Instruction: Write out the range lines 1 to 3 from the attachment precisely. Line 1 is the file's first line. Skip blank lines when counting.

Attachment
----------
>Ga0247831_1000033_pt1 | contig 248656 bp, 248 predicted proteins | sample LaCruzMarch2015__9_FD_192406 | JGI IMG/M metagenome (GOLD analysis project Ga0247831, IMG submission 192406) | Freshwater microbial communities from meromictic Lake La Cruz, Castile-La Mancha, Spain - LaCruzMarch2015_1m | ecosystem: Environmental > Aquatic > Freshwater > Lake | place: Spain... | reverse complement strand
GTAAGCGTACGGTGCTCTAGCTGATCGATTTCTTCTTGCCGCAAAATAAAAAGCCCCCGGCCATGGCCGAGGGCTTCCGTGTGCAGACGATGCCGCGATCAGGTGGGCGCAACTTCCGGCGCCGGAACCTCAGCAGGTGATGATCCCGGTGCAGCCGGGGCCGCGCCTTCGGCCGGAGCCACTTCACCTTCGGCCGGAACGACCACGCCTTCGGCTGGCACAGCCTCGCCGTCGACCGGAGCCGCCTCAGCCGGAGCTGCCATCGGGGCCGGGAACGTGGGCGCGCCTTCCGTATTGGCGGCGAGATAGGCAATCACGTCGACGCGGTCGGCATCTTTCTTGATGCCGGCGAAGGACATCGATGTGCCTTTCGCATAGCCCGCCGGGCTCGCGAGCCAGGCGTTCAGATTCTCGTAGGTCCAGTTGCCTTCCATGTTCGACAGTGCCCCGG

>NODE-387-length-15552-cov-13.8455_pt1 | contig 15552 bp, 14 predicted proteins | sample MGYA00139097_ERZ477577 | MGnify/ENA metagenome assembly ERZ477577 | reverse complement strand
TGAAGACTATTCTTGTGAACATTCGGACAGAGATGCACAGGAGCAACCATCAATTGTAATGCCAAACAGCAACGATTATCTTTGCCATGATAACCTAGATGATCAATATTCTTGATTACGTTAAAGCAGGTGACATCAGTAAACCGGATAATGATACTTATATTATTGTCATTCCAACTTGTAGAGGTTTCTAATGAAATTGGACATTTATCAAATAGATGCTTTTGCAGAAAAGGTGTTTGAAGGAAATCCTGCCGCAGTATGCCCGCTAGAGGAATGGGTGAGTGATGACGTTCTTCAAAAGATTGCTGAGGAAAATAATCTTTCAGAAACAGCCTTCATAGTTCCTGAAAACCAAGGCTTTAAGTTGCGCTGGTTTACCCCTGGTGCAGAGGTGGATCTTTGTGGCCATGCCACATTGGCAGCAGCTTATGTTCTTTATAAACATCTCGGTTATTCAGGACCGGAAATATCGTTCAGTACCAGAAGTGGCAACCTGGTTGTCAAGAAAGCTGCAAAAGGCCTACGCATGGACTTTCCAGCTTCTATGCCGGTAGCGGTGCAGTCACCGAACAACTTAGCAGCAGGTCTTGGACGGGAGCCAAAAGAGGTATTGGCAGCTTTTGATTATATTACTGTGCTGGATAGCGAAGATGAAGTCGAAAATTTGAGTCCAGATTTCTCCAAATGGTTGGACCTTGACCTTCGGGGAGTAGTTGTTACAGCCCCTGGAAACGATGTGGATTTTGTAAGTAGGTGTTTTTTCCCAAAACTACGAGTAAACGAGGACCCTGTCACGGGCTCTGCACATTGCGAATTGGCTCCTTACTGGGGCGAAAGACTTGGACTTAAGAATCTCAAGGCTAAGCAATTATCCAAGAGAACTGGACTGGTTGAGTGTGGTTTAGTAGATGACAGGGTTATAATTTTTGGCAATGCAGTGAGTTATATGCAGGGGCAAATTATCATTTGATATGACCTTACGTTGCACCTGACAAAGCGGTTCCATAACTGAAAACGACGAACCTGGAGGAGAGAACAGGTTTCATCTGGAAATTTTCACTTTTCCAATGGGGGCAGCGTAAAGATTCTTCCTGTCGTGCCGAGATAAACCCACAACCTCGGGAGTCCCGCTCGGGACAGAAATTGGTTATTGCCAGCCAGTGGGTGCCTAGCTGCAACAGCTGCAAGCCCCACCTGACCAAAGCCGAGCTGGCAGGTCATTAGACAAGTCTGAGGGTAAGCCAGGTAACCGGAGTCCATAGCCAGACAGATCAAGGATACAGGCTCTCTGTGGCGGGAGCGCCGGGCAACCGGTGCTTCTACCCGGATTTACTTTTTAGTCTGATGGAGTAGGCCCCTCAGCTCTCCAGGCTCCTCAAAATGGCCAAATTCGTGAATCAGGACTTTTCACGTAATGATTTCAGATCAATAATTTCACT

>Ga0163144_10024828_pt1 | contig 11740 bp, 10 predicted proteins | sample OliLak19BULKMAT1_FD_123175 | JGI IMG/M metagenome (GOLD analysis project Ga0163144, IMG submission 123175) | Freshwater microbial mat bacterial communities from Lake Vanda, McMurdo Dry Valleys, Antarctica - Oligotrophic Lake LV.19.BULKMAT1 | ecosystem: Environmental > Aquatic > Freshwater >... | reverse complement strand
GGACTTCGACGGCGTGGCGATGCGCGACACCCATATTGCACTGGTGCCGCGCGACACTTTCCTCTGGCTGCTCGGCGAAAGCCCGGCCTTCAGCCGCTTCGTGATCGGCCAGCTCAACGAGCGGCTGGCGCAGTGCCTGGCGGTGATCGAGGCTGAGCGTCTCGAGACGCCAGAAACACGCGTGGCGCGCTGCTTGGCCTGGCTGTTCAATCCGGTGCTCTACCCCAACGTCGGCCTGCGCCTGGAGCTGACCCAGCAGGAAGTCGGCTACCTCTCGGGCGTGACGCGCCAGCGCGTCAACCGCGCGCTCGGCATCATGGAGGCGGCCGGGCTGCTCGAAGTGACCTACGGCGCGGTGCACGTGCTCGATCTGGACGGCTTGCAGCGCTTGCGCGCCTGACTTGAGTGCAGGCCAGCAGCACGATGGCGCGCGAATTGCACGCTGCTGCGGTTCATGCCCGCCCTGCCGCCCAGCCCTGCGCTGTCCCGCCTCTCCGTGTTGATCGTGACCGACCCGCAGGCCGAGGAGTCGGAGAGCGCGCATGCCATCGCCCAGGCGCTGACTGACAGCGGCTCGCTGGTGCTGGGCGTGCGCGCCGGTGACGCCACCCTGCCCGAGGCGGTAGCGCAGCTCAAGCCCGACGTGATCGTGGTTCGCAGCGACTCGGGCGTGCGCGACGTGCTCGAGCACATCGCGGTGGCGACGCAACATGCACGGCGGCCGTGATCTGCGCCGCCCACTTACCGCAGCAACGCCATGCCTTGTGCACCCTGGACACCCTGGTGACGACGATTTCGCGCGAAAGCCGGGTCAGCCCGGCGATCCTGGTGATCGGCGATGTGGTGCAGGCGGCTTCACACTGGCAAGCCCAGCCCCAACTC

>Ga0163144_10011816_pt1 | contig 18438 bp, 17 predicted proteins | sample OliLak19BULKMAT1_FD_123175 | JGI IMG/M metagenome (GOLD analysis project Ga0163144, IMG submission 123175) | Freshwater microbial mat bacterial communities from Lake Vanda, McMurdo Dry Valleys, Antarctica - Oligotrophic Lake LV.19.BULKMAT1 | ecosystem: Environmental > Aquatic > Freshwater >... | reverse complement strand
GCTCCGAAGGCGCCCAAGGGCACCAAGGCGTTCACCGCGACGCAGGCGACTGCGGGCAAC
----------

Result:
>Ga0247831_1000033_pt1 | contig 248656 bp, 248 predicted proteins | sample LaCruzMarch2015__9_FD_192406 | JGI IMG/M metagenome (GOLD analysis project Ga0247831, IMG submission 192406) | Freshwater microbial communities from meromictic Lake La Cruz, Castile-La Mancha, Spain - LaCruzMarch2015_1m | ecosystem: Environmental > Aquatic > Freshwater > Lake | place: Spain... | reverse complement strand
GTAAGCGTACGGTGCTCTAGCTGATCGATTTCTTCTTGCCGCAAAATAAAAAGCCCCCGGCCATGGCCGAGGGCTTCCGTGTGCAGACGATGCCGCGATCAGGTGGGCGCAACTTCCGGCGCCGGAACCTCAGCAGGTGATGATCCCGGTGCAGCCGGGGCCGCGCCTTCGGCCGGAGCCACTTCACCTTCGGCCGGAACGACCACGCCTTCGGCTGGCACAGCCTCGCCGTCGACCGGAGCCGCCTCAGCCGGAGCTGCCATCGGGGCCGGGAACGTGGGCGCGCCTTCCGTATTGGCGGCGAGATAGGCAATCACGTCGACGCGGTCGGCATCTTTCTTGATGCCGGCGAAGGACATCGATGTGCCTTTCGCATAGCCCGCCGGGCTCGCGAGCCAGGCGTTCAGATTCTCGTAGGTCCAGTTGCCTTCCATGTTCGACAGTGCCCCGG

>NODE-387-length-15552-cov-13.8455_pt1 | contig 15552 bp, 14 predicted proteins | sample MGYA00139097_ERZ477577 | MGnify/ENA metagenome assembly ERZ477577 | reverse complement strand